You say that you don’t buy meat from supermarkets because it is ‘so much more expensive’ than from supermarkets. That surprises me, and I wonder how you can be sure that your supplier has carried out all the necessary tests to ensure that it is fit to eat.

Wherever we choose to buy our food, it should comply with the law, including description and safety. Nothing less will do.

Peter Horstead says:
9 April 2013

What I think is particularly annoying is the subsequent cover-up, which in essence was basic fraud by the retailers / supermarkets, who were well aware of what was going on. They have been conning the public for years. I would hit them with multi-milliom pound fines…..!

What about the meat withdrawn from the shelves……probably sold on to the poor sods in Africa, or made into sausages……!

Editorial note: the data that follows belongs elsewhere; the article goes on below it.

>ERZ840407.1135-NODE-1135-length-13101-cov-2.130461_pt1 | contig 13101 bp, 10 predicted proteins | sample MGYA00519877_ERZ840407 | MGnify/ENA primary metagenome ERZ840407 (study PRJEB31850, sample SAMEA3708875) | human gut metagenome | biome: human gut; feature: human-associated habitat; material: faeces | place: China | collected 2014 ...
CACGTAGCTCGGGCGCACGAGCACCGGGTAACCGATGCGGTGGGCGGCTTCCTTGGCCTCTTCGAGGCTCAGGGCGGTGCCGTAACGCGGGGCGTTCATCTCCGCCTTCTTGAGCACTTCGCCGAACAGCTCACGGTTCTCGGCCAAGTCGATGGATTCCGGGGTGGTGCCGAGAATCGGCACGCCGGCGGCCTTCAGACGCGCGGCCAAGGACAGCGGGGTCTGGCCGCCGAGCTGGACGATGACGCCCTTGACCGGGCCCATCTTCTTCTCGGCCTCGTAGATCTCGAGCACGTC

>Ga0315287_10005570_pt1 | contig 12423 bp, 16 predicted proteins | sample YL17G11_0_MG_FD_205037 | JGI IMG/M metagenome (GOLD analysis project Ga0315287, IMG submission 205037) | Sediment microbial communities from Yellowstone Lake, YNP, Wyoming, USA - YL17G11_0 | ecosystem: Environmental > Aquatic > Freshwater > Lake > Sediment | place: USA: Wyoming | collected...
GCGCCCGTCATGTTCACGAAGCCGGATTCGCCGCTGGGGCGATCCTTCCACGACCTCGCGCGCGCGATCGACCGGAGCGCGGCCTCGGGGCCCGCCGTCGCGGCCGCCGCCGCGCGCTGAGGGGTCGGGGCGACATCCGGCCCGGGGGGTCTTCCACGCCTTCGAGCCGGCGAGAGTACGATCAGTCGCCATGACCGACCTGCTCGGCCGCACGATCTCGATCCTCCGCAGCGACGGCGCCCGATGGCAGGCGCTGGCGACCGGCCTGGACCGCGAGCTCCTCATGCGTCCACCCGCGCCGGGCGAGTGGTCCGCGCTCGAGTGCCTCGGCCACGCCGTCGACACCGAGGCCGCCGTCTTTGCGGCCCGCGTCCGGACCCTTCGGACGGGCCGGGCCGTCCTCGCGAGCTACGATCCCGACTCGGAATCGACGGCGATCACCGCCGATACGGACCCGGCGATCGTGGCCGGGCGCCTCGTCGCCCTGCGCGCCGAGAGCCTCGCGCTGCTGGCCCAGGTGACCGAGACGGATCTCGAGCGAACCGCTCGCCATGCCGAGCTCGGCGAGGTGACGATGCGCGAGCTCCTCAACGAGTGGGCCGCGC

That withdrawn meat was merely mislabelled, not unwholesome. I imagine that the ‘***’ you mention in Africa would wolf it down gratefully knowing what it was – premium protein food. But the reality is that it would have been sold on for pet food, not in the UK but in a country where horsemeat isn’t a paranoid no-no for so many people.

Do we know it was not unwholesome. Was it fully traceable back to healthy horses, properly raised, slaughtered and inspected before entering the food chain? Something that enters the food chain illegally does not fill me with confidence.

Absolutely. I expressed concerns about whether the horse meat had gone through the appropriate tests on the previous page. I would be happy to try horse meat sold as such if I trusted whoever is selling it.